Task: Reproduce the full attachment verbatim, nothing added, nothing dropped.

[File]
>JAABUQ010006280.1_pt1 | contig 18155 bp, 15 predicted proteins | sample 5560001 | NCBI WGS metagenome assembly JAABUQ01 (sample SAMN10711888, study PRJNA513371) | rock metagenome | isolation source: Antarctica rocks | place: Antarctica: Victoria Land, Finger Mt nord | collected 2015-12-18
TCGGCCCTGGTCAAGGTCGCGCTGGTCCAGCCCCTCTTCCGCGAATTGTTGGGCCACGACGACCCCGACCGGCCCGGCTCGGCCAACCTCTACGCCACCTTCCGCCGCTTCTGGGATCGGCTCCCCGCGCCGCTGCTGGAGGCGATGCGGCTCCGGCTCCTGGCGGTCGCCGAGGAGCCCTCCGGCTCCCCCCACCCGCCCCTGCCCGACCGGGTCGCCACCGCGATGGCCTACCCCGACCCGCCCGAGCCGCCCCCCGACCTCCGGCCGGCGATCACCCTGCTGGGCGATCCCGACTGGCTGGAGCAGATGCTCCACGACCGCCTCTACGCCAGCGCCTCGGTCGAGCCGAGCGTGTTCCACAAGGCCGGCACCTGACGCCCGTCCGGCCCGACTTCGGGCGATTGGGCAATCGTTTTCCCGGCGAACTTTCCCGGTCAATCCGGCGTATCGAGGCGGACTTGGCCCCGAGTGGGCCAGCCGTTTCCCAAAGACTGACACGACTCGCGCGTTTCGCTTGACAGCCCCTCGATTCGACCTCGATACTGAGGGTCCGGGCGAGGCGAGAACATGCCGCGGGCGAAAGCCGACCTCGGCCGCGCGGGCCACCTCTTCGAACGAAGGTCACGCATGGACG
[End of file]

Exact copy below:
>JAABUQ010006280.1_pt1 | contig 18155 bp, 15 predicted proteins | sample 5560001 | NCBI WGS metagenome assembly JAABUQ01 (sample SAMN10711888, study PRJNA513371) | rock metagenome | isolation source: Antarctica rocks | place: Antarctica: Victoria Land, Finger Mt nord | collected 2015-12-18
TCGGCCCTGGTCAAGGTCGCGCTGGTCCAGCCCCTCTTCCGCGAATTGTTGGGCCACGACGACCCCGACCGGCCCGGCTCGGCCAACCTCTACGCCACCTTCCGCCGCTTCTGGGATCGGCTCCCCGCGCCGCTGCTGGAGGCGATGCGGCTCCGGCTCCTGGCGGTCGCCGAGGAGCCCTCCGGCTCCCCCCACCCGCCCCTGCCCGACCGGGTCGCCACCGCGATGGCCTACCCCGACCCGCCCGAGCCGCCCCCCGACCTCCGGCCGGCGATCACCCTGCTGGGCGATCCCGACTGGCTGGAGCAGATGCTCCACGACCGCCTCTACGCCAGCGCCTCGGTCGAGCCGAGCGTGTTCCACAAGGCCGGCACCTGACGCCCGTCCGGCCCGACTTCGGGCGATTGGGCAATCGTTTTCCCGGCGAACTTTCCCGGTCAATCCGGCGTATCGAGGCGGACTTGGCCCCGAGTGGGCCAGCCGTTTCCCAAAGACTGACACGACTCGCGCGTTTCGCTTGACAGCCCCTCGATTCGACCTCGATACTGAGGGTCCGGGCGAGGCGAGAACATGCCGCGGGCGAAAGCCGACCTCGGCCGCGCGGGCCACCTCTTCGAACGAAGGTCACGCATGGACG